Which one is my favorite?

I have to say that I will always prefer seasons one and two.  Why?  The first reason is that I'm a horror movie buff, and I was attracted to a TV show that was based on my favorite genre.  This was something that made Supernatural somewhat unique in the beginning.  Do you remember how spooky the episodes were back then?  There was a creep factor there that just doesn't seem to be present in the show anymore.  Starting with season four, the show began incorporating more fantasy elements into the plotline, and leaving some of the horror behind.  I think this was probably necessary.  After all, how many times could Sam and Dean clean a haunted house before that story started getting old?  And don't get me wrong, I like the more recent seasons too.  I enjoy fantasy from time to time.  After all, who doesn't want to cheer for their team in the epic battle between good and evil?  But if given the choice, I'll take creepy over action packed any day.

The second reason I prefer seasons one and two is that I am a stickler for consistency, and the first two seasons of Supernatural followed very logically on one another.  The story arc never took any odd twists that made me stop and ask, "What a minute...what about (fill in the blank here)."  Season four, in my opinion, seemed to take the story in a direction that it had not intended to go in the beginning.  Again, no spoilers, but think about Sam and his psychic abilities.  Think about how the nature of those abilities changed in season four.  Now, you can argue that it was all due to the events at the end of season two.  Those events changed things for Sam and so afterward he needed to...oops, that would be a spoiler.  But anyway, what I'm trying to say is that I didn't buy it.  Where Sam ended up at the end of season five just did not seem to be where he was supposed to be going in seasons one and two.  But again, that's just my opinion.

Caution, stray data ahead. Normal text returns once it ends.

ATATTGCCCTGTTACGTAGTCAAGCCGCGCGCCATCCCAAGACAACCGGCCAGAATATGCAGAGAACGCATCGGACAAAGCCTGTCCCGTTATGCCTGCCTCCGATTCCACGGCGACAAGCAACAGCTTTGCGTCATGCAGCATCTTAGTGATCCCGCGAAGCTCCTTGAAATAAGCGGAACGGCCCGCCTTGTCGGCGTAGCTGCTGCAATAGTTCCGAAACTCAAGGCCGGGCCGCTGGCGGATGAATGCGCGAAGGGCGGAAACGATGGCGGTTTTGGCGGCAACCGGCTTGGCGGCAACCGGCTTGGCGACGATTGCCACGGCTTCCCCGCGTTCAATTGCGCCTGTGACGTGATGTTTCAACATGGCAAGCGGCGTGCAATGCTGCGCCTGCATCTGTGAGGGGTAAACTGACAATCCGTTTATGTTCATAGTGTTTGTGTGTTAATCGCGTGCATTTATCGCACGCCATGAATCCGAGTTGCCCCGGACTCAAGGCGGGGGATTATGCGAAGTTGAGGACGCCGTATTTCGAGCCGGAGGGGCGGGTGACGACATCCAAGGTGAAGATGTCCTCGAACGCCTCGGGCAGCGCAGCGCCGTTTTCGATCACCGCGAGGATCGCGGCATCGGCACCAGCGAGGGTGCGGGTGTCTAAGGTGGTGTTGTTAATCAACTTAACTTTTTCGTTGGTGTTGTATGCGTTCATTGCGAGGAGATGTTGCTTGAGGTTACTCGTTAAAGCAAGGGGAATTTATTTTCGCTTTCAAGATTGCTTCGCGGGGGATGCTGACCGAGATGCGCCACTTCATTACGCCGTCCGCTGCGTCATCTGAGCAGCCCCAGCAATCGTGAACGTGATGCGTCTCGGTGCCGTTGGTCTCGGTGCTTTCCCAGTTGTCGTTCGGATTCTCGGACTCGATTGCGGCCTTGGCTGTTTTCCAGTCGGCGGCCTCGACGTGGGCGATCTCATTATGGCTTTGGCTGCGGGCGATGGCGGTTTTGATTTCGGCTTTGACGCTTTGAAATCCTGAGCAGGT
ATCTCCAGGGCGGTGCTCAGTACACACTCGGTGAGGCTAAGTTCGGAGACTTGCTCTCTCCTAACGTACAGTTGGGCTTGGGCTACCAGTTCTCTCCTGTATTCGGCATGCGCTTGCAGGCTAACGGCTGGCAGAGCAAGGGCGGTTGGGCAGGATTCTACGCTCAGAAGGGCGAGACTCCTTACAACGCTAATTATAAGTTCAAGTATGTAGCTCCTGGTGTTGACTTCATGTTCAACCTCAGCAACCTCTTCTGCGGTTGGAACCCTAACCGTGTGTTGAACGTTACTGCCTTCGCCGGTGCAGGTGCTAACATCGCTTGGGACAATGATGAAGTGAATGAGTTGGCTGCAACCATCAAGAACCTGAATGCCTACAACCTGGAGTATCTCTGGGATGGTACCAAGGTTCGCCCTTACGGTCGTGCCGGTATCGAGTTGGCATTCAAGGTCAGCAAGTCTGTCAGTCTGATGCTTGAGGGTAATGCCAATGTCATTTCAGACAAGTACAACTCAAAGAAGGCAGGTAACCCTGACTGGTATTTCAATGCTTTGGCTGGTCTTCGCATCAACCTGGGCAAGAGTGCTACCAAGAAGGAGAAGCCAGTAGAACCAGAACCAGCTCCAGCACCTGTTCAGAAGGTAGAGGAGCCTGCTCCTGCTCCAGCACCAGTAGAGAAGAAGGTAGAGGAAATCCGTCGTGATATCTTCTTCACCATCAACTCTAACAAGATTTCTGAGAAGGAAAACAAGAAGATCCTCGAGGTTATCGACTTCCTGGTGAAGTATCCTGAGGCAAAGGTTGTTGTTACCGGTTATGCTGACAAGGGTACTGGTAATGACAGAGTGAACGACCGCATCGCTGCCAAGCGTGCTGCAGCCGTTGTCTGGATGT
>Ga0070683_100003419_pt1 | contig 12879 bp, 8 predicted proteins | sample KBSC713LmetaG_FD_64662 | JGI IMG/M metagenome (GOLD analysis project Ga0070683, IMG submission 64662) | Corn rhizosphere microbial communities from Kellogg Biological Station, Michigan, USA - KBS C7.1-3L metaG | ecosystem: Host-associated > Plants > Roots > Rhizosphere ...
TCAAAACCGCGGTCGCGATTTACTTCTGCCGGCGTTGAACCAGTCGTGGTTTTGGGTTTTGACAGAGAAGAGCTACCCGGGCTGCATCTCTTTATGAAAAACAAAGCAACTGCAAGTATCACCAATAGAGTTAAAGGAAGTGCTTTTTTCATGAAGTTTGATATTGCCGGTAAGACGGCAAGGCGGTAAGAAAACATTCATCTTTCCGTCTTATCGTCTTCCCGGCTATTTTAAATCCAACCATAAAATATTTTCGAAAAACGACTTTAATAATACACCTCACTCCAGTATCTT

Please remember, of course, what I said in the beginning about real Supernatural fans.  I am a real fan, and so I have loved all seasons.  I just have a special place in my heart for those early episodes.

And you?

So what are you?  Are you a seasons one and two fan, or a seasons four and five fan?  Or do you fit my categories at all?  Maybe you prefer seasons eight and nine.  Feel free to leave a comment and let me know if you agree or disagree with my analysis of this great series.  Just remember to keep it positive.  We fans have got to stick together!


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Friday, August 7, 2015

10 Tips to Help You Become Fluent in a Second Language

Let me begin by saying that I am not offering a quick fix here.  Learning a new language is hard, time-consuming work.  It will not happen overnight, regardless of what method you use.  I also need to emphasize that just one of the following suggestions taken in isolation will probably not get you to your goal.  A combined approach is best.  So, now that the disclaimers are out of the way, let's get to the list.

These are not in any particular order.

1. Use a language-learning website or app.  I have used Duolingo and Memrise and found them both to be very effective, though in different ways.  Memrise is generally better for expanding your vocabulary, while Duolingo is great for improving your grammar.  Used in combination, you get the best of both.